Book Review: Shut Out

Title: Shut Out

Author: Kody Keplinger

Genre: Young-Adult, Romance

Pages: 273 pages (hardcover version)

Source: E-book

Rating: 2.5 stars out of 5

Synopsis:

Via Goodreads

Most high school sports teams have rivalries with other schools. At Hamilton High, it’s a civil war: the football team versus the soccer team. And for her part, Lissa is sick of it. Her quarterback boyfriend, Randy, is always ditching her to go pick a fight with the soccer team or to prank their locker room. And on three separate occasions Randy’s car has been egged while he and Lissa were inside, making out. She is done competing with a bunch of sweaty boys for her own boyfriend’s attention.  Lissa decides to end the rivalry once and for all: She and the other players’ girlfriends go on a hookup strike. The boys won’t get any action from them until the football and soccer teams make peace. What they don’t count on is a new sort of rivalry: an impossible girls-against-boys showdown that hinges on who will cave to their libidos first. And Lissa never sees her own sexual tension with the leader of the boys, Cash Sterling, coming.

Thoughts:

This is actually my first Kody Keplinger novel, second being A Midsummer’s Nightmare, despite the rave of her other book (debut novel) The D.U.F.F. The premise of the story was what made me read the book in the first place since it was about a sex strike.  I thought it would be interesting and hilarious at the same time.

Shut Out is actually more than just about a sex strike.  If you were to analyze this book in a literature class, then the main theme of this book is really sex in general. And if you’re familiar with Keplinger’s writing, then most of her books deals with taboo subjects and she’s very blatant about it in her writing which I do like to an extent.  I put emphasis on that because there were moments as I was reading this book that she was being too preachy. As a matter of fact, this book to me felt like a feminist manifesto which I would have ignored/never caught on if I was my 15 year old self reading this book. And before anyone throws rocks at me, I’m not anti-feminist, just to make it clear. However, as a READER  I don’t want to be lectured throughout the entire novel.  It’s understandable to use literature as a way or at least attempt to change an individual’s mentality towards a subject or topic, but Keplinger was lacking in subtlety.  I felt as if I was reading more of her views than really of the character’s.  I personally dislike it when authors attempts to enforce their beliefs in a blatant manner and I sort of received that kind of vibe while reading this book.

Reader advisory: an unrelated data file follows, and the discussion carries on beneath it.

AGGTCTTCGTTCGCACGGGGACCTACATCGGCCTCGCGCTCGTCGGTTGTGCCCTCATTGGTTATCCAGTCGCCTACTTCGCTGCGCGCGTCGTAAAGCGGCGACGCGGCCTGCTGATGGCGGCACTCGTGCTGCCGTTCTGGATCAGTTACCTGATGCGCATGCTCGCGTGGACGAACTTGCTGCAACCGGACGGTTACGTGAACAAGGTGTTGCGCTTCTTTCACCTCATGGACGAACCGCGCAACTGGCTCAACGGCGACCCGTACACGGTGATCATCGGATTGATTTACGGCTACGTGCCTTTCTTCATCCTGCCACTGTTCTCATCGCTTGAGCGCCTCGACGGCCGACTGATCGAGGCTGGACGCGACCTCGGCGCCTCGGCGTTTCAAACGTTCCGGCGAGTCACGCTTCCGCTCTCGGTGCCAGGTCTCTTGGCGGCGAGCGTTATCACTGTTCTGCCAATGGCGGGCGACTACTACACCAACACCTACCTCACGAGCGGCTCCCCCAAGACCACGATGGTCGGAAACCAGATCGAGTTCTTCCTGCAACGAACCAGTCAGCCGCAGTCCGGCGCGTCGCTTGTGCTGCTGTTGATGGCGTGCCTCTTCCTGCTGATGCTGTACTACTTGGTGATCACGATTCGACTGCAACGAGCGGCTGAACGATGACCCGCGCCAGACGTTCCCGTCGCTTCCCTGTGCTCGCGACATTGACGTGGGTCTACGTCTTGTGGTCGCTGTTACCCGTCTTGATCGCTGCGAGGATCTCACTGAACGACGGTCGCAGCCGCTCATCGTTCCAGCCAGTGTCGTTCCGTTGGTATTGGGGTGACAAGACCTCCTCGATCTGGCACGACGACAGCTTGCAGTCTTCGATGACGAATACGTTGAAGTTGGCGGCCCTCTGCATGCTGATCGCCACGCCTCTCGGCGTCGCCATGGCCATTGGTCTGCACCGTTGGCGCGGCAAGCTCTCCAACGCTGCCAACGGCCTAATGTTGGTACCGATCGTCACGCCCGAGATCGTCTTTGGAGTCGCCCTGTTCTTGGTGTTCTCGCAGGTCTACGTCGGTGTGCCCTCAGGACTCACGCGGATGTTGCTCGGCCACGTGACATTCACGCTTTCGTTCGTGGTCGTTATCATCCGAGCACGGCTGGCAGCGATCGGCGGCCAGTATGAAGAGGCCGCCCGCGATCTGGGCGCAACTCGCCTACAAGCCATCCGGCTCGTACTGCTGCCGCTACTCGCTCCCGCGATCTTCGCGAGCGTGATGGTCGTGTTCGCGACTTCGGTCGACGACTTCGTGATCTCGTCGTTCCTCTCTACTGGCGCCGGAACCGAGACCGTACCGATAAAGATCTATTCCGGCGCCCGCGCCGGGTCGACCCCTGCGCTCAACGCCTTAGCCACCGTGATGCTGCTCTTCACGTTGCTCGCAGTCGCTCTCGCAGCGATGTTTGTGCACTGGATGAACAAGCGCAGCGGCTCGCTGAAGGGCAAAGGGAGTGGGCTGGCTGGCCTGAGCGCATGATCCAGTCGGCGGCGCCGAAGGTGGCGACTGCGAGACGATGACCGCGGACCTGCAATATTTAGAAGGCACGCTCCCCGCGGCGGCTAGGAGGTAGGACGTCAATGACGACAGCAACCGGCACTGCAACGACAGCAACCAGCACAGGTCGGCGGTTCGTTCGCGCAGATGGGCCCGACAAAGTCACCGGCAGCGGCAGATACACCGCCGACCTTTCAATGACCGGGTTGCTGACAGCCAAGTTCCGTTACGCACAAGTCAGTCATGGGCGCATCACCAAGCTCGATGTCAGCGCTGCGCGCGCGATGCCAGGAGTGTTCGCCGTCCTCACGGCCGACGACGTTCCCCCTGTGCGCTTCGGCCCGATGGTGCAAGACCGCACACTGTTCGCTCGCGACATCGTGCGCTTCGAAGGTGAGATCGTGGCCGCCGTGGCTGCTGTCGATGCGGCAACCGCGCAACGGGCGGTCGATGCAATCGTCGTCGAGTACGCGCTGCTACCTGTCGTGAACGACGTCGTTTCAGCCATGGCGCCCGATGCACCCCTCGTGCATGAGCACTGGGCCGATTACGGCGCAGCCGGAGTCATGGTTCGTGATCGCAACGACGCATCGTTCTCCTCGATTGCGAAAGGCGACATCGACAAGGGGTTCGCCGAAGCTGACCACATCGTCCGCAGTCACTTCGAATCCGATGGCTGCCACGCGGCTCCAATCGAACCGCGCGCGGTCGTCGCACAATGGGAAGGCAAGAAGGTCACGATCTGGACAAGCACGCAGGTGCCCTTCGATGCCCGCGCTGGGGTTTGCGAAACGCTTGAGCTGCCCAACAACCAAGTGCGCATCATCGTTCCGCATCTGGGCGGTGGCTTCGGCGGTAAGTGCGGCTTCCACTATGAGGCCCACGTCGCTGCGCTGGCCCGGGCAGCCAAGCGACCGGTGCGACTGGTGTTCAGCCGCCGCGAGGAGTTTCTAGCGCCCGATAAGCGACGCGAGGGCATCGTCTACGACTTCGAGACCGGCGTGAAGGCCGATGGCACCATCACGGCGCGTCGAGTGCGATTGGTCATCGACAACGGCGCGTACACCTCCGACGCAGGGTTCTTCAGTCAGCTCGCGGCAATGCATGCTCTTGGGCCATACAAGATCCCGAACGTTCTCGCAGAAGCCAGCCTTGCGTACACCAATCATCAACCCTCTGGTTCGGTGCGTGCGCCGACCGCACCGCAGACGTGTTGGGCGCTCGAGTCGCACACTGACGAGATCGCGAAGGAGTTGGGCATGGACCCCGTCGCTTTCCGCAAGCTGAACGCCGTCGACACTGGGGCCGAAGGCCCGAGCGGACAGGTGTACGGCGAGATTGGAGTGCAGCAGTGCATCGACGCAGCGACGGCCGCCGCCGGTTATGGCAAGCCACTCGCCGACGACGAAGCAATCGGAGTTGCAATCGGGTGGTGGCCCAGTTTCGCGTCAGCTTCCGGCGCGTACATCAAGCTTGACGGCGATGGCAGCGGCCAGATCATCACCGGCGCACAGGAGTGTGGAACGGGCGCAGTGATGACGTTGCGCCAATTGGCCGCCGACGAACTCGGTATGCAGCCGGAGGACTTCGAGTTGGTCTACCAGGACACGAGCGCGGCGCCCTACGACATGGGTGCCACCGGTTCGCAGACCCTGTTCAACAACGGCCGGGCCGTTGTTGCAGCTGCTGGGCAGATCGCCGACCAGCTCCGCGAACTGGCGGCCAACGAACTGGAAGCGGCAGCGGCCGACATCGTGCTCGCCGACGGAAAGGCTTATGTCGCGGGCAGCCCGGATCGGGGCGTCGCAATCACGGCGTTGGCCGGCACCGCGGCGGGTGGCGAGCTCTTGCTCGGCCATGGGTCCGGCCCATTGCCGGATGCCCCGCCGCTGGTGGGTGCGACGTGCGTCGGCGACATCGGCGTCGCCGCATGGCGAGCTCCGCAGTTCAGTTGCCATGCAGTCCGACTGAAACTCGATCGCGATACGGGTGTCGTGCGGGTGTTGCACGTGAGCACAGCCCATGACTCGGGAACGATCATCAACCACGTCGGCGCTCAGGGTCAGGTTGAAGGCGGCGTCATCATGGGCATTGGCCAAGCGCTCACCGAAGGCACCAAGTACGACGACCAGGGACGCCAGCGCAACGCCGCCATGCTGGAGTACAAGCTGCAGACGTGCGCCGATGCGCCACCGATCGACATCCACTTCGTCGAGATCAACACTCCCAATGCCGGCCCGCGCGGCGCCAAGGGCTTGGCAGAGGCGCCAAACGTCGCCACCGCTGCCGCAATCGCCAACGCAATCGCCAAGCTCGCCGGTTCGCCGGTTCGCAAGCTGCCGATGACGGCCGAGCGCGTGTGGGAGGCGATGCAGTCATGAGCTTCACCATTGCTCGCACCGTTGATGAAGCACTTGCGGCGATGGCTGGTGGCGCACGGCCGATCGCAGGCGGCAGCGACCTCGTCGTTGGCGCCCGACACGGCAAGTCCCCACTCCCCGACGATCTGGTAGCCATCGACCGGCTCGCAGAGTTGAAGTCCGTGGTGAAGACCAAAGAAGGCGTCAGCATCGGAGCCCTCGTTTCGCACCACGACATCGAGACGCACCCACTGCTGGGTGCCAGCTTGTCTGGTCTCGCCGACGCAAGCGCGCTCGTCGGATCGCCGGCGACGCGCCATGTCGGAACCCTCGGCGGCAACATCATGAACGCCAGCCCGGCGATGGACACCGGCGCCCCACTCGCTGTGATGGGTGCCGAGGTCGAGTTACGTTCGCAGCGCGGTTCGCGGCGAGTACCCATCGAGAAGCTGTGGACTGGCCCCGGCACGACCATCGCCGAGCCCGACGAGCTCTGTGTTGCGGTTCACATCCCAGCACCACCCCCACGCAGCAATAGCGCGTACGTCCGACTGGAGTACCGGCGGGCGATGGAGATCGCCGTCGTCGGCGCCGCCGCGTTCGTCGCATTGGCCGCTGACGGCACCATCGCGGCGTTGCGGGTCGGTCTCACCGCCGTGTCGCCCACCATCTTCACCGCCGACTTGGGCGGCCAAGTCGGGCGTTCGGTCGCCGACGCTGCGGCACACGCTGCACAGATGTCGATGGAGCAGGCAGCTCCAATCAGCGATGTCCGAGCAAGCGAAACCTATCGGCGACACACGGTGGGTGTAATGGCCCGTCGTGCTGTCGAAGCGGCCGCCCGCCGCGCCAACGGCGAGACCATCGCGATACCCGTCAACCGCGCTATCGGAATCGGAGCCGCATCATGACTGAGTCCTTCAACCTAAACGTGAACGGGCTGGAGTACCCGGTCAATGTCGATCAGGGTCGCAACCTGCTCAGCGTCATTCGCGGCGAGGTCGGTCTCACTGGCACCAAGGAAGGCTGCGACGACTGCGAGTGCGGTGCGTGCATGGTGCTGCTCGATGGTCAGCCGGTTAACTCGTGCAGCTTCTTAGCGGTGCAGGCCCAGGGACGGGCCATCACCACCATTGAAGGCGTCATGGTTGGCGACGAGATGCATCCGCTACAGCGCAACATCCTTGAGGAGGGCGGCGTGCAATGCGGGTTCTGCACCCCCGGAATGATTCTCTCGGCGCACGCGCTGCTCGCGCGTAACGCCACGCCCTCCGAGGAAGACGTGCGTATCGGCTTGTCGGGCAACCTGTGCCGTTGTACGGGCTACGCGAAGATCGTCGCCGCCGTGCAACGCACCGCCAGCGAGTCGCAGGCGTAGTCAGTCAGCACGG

I also had issues with the characters in the book.  With the exception of the main guy, Cash Sterling, everyone else were not so likeable and one-dimensional.  Lissa, the main heroine is a control freak and really comes off as annoying which I guess she has reasons for, but I found it difficult to empathize with her.  She was bossy and sometimes just plain mean.  In my opinion she lacked in character development.  I think this is an issue in general that I have with Kody Keplinger. I’ve only read two of her books, but her main heroines are very hard to like. Nevertheless, there was no one I hated more than Lissa’s boyfriend, Ryan. He was such a tool. I didn’t get what she saw in him and how she could “love” him.

Though it may seem like it’s a negative review, I actually did enjoy reading it.  It’s just that the things that I liked in this book was merely overshadowed by the things that I disliked about it, hence, I gave it a 2.5 stars.  The romance was cute and the whole idea of boys vs girls rivalry was entertaining. If you just want some fluff reading for a good couple of hours then I’d definitely recommend this.

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8 thoughts on “Book Review: Shut Out

  1. This is on my list, but not very high up. I liked The DUFF, so, I’m interested to read her other books. Which would you recommend to read next of hers, A Midsummer’s Nightmare or Shut Out?

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    1. They decided to call a truce, if you can call it that. Kind of boring, but this book was loosely based on Aristophanes’ Lysistrata which they do mention in the book; and in that one the women won.

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